For most of my life, I have assumed that I would be a mother one day. I have a wonderful mother, and wonderful grandmothers, one of whom I was particularly close to. Virtually all the women I admire most are mothers, and for well-educated and "successful" BW, there is always the implicit message that it is especially important that we reproduce: that not only our own families, but our community and our people NEED the children that we would rear.
Certainly, too many black children grow up in poverty and with a lack of opportunity; and when one has been blessed with both material good fortune, and a loving, healthy, and supportive family background, it seems that all the crucial ingredients are there to provide a perfect foundation for successful parenting. Indeed at our wedding, both sides of our families cheerfully prodded us for information on when they could expect to see a baby--when my husband stoutly suggested no time soon, everyone laughed and assured him that it wasn't up to him. The assumption was that (1) it was up to me, and (2) I, of course, wanted a baby.
Except, I don't. One of the biggest obstacles I had to overcome in seriously dating before I met my husband was the number of men that I met who were committed to being fathers. This is perfectly natural and to be expected--I certainly don't fault the marriage-minded men I met whose own biological clocks were ticking. It's just that my clock never started. And there is a part of me that will always feel a little guilty for that.
It's not just the "Talented Tenth" pressure to have babies for the Race. It's not just the generalized assumption that all normal women want to be mothers, and that there is something wrong with any woman who doesn't. It's not even that I am an only child, and I know that my mother would love to have grandchildren. It is also the part of me that sees so much need among the young, and realizes that I have much to offer a child(ren) as a mother, including all the wonderful qualities in my husband that our child won't have the chance to experience. I wonder, are we simply selfish?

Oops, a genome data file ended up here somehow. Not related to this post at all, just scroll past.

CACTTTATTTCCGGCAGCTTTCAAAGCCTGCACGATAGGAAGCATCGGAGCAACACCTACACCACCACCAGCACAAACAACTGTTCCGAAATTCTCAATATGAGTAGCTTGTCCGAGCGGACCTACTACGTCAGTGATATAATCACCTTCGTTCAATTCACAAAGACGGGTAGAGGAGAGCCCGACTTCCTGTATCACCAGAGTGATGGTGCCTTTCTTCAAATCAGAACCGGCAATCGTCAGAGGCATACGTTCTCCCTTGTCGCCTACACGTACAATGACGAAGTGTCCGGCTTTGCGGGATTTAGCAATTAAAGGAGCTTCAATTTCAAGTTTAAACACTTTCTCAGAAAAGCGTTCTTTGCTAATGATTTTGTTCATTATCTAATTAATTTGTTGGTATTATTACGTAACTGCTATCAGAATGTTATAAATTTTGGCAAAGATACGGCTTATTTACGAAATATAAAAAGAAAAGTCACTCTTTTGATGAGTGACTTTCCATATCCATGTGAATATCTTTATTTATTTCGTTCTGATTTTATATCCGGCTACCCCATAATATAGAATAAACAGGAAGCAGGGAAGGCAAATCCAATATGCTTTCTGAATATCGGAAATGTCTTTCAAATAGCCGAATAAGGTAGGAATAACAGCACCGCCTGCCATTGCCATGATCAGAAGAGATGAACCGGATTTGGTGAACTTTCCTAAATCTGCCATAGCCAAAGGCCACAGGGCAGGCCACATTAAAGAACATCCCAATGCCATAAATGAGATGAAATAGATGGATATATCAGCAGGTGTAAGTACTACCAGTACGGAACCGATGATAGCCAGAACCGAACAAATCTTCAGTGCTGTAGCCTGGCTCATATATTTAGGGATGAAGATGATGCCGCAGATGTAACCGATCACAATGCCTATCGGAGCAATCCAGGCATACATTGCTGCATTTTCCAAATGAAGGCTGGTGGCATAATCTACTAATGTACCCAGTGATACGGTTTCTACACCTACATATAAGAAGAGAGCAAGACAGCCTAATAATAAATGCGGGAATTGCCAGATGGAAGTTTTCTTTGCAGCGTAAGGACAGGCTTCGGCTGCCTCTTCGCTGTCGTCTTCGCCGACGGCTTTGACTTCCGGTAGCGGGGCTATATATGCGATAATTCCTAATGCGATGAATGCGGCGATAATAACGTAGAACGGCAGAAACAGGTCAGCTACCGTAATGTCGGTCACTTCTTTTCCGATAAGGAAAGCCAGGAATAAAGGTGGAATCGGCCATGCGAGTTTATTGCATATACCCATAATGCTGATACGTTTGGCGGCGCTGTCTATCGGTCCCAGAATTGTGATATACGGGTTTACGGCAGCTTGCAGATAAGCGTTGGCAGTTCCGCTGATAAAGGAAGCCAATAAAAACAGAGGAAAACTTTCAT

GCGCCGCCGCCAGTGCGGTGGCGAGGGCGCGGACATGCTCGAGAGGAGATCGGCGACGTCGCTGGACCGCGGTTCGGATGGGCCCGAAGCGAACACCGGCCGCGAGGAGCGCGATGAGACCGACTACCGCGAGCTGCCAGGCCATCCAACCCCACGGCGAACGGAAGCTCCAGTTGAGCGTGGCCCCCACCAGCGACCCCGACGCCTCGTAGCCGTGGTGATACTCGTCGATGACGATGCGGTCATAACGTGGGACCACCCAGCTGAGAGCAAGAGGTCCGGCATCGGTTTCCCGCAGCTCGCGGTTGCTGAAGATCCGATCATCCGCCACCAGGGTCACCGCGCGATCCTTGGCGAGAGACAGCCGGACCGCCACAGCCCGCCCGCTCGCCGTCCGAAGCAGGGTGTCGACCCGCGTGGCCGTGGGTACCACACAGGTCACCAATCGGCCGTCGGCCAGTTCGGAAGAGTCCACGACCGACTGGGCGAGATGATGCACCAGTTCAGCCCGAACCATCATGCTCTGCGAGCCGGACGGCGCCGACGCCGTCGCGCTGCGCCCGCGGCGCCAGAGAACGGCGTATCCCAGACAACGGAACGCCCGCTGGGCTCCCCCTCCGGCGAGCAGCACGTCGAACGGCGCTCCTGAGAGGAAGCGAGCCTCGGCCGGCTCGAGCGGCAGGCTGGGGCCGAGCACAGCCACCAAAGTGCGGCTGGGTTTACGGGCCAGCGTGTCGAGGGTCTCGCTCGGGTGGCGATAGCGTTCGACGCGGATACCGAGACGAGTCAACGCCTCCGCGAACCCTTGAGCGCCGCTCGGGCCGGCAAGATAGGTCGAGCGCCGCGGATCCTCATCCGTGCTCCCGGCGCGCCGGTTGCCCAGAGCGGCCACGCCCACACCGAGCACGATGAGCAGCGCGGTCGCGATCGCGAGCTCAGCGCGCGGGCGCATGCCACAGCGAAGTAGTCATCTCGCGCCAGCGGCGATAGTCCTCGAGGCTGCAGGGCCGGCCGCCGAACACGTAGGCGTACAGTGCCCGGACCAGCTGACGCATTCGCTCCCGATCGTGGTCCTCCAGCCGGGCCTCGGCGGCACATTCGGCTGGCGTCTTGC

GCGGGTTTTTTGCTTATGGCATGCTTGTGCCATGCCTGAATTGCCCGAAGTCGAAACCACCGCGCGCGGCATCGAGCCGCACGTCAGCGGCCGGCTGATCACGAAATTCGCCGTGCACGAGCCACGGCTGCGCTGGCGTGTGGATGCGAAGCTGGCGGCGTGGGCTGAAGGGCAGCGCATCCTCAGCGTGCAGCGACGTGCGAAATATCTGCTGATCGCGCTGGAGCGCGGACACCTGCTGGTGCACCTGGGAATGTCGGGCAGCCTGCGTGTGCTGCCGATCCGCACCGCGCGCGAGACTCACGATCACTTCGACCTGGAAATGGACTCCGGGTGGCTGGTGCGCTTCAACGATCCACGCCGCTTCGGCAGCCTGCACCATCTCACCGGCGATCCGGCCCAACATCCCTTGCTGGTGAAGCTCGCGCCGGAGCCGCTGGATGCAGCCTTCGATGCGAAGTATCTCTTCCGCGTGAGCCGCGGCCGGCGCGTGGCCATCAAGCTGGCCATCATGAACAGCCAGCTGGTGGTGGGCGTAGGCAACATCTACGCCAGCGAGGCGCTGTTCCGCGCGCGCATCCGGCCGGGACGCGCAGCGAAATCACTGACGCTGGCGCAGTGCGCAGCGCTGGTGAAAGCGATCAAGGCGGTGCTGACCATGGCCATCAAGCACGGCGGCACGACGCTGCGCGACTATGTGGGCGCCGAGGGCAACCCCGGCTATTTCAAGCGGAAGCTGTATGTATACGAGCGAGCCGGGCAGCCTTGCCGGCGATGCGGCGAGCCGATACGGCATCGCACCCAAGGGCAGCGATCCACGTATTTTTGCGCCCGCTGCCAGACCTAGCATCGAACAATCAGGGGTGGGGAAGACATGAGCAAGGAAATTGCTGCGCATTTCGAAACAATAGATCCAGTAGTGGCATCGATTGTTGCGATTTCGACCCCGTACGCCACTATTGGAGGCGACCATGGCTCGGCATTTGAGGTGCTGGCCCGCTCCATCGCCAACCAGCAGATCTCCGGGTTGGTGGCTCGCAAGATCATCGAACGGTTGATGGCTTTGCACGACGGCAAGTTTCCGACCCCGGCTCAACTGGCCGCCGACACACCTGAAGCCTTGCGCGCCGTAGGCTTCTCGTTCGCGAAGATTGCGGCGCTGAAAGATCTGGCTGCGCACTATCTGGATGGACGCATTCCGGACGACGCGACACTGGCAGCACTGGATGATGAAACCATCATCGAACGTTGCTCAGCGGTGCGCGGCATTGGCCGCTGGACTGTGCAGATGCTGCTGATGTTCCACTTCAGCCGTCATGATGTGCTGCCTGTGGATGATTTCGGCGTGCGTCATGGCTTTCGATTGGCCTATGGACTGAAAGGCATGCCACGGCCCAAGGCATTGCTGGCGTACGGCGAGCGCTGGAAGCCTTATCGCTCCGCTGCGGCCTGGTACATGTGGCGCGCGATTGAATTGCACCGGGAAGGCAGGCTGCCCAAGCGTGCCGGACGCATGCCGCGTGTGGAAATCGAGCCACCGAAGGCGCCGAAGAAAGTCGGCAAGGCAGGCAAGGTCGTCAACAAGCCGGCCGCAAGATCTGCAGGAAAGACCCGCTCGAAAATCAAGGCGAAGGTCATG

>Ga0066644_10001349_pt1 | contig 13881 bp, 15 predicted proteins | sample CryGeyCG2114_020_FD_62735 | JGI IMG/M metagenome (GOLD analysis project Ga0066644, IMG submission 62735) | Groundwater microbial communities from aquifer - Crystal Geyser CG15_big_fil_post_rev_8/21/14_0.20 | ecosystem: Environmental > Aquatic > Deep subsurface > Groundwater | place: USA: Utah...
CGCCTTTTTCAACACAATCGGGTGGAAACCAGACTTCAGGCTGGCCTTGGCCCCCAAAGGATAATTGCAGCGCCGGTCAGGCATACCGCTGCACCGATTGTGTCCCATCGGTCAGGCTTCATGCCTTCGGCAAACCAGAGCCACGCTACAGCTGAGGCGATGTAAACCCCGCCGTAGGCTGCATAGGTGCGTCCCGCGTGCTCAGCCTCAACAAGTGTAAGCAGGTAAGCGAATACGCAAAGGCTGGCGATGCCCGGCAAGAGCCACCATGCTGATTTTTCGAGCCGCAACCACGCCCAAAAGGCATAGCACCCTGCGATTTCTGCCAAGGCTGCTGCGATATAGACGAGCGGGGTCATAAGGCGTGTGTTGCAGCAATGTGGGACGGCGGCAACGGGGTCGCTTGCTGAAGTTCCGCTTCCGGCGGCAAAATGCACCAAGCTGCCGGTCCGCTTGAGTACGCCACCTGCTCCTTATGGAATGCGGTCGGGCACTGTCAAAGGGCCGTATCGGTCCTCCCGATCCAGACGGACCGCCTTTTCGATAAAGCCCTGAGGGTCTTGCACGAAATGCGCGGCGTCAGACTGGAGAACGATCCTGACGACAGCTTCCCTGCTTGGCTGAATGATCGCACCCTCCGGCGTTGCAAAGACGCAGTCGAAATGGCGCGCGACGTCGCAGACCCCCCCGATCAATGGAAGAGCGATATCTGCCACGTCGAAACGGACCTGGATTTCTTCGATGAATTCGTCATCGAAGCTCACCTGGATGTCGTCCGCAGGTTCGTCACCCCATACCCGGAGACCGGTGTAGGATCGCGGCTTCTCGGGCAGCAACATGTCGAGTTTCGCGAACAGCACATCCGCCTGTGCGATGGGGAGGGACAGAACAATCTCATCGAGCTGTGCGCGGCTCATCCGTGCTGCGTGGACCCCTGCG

But then I have to remember that no matter what you have to offer a child, materially or emotionally, what children need above all is to be wanted--passionately. I like kids, but I've never been one of the women at the office who drops everything to coo at a co-worker's baby. They make me smile, in the same way that I prefer cute kittens and cats, and even dogs, to their grown human owners--they're usually so much more pleasant. But that intense, overwhelming longing for a baby that so many women describe--that I have never experienced. Meeting a man that I was compatible with who felt pretty much the same way felt like a miracle for me.
Selfishness, in our eyes, would be to have children simply because we can and because it is expected of us. I see enough children around me being raised almost indifferently by au pairs and nannies because their fathers work 100 hours a week and their mothers, who supposedly "stay home," spend most of their time tanning and shopping, to know that a child can be an accessory, and that money can't make such a childhood "good." I assume that the people I describe "love" their children, just as reporters always insist that Britney Spears "loves" her children. But in my mind, love is action, not just something you feel or don't feel. If I can't know, right now, before I even contemplate pregnancy, that I deeply want to be a mother, then I have no right to bring a child into the world.
To be childless by choice, especially in the black community, feels like the last taboo. The last thing I want is to retreat into a bubble of self-interest, to ignore all those young faces in need. But I've had to recognize that what I have to give must be shared in a role other than mother. And I think that facing that fact honestly, with myself and others, is probably the greatest gift I could give any potential child.